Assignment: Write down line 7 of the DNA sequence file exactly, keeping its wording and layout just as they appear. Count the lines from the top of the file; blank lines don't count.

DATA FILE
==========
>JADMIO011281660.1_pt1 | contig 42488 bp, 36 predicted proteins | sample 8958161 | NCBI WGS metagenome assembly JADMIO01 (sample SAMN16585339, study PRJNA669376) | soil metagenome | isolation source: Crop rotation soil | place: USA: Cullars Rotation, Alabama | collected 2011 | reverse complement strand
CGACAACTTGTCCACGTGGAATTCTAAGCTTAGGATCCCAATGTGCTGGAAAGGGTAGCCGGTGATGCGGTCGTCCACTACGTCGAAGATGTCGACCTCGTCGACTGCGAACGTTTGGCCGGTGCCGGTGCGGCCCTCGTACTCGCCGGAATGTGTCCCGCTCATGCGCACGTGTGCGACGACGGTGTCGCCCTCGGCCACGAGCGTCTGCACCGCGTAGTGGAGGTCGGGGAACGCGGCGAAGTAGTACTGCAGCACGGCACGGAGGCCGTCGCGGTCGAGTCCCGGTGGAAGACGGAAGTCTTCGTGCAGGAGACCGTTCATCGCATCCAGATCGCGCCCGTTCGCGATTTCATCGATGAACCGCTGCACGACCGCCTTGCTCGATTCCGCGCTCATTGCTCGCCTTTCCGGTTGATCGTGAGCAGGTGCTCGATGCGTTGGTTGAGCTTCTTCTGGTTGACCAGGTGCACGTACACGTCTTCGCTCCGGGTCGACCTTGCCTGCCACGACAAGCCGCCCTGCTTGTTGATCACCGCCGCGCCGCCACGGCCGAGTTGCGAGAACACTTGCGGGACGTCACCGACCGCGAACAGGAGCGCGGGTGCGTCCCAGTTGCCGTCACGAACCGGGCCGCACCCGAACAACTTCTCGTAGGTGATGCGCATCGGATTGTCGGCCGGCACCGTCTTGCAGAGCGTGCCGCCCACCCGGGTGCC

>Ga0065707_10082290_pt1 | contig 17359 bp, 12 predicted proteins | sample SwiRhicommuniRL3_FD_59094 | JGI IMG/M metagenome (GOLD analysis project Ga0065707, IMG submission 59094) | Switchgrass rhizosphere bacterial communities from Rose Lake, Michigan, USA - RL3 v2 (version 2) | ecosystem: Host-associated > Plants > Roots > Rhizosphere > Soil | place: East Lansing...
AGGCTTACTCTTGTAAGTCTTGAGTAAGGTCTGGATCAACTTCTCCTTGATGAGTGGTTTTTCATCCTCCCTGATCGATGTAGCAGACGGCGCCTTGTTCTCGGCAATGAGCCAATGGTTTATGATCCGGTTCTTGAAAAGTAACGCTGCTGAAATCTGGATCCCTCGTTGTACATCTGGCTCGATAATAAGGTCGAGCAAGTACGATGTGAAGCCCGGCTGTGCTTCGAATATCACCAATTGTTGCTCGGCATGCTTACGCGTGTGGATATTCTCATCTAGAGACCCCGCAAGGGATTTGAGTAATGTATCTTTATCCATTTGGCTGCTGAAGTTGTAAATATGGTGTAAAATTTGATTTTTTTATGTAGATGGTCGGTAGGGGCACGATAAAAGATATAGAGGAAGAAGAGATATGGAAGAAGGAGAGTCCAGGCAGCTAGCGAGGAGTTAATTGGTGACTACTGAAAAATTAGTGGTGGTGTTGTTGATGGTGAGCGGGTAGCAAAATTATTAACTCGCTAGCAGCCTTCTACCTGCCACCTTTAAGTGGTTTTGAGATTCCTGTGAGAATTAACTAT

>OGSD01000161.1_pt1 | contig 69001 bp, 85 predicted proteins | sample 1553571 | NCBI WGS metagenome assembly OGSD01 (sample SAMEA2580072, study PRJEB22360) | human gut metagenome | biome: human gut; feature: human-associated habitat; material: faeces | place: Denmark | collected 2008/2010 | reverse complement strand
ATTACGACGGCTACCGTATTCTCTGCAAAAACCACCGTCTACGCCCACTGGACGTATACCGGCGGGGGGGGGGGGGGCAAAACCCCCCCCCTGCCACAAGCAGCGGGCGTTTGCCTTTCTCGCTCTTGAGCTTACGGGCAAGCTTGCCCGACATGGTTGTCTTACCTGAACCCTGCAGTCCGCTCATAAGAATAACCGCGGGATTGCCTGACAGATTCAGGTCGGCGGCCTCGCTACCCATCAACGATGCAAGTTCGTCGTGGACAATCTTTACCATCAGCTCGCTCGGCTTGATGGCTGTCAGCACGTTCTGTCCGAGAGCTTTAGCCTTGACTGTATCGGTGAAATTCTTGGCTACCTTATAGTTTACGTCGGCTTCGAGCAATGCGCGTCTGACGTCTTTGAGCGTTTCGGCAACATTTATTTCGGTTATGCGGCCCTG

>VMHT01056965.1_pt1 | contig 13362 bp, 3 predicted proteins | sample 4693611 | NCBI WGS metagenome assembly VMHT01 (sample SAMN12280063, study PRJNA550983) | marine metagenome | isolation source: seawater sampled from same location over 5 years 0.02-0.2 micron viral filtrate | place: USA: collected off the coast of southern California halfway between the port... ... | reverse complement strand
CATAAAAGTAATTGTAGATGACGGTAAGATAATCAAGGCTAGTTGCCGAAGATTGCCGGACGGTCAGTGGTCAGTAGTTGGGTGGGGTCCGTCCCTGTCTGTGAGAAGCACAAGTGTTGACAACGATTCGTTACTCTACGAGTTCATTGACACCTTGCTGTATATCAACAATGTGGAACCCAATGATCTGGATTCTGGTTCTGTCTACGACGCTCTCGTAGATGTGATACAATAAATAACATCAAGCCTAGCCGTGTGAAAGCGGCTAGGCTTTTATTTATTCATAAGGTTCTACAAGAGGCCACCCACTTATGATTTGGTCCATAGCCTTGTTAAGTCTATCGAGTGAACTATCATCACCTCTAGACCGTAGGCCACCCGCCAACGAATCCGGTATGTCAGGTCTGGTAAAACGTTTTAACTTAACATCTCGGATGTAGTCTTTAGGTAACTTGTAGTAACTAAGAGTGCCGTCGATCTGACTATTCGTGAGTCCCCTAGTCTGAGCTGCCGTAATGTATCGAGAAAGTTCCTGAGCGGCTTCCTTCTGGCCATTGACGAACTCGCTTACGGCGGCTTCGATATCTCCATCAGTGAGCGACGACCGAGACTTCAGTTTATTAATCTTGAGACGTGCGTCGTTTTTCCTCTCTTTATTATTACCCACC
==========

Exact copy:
>VMHT01056965.1_pt1 | contig 13362 bp, 3 predicted proteins | sample 4693611 | NCBI WGS metagenome assembly VMHT01 (sample SAMN12280063, study PRJNA550983) | marine metagenome | isolation source: seawater sampled from same location over 5 years 0.02-0.2 micron viral filtrate | place: USA: collected off the coast of southern California halfway between the port... ... | reverse complement strand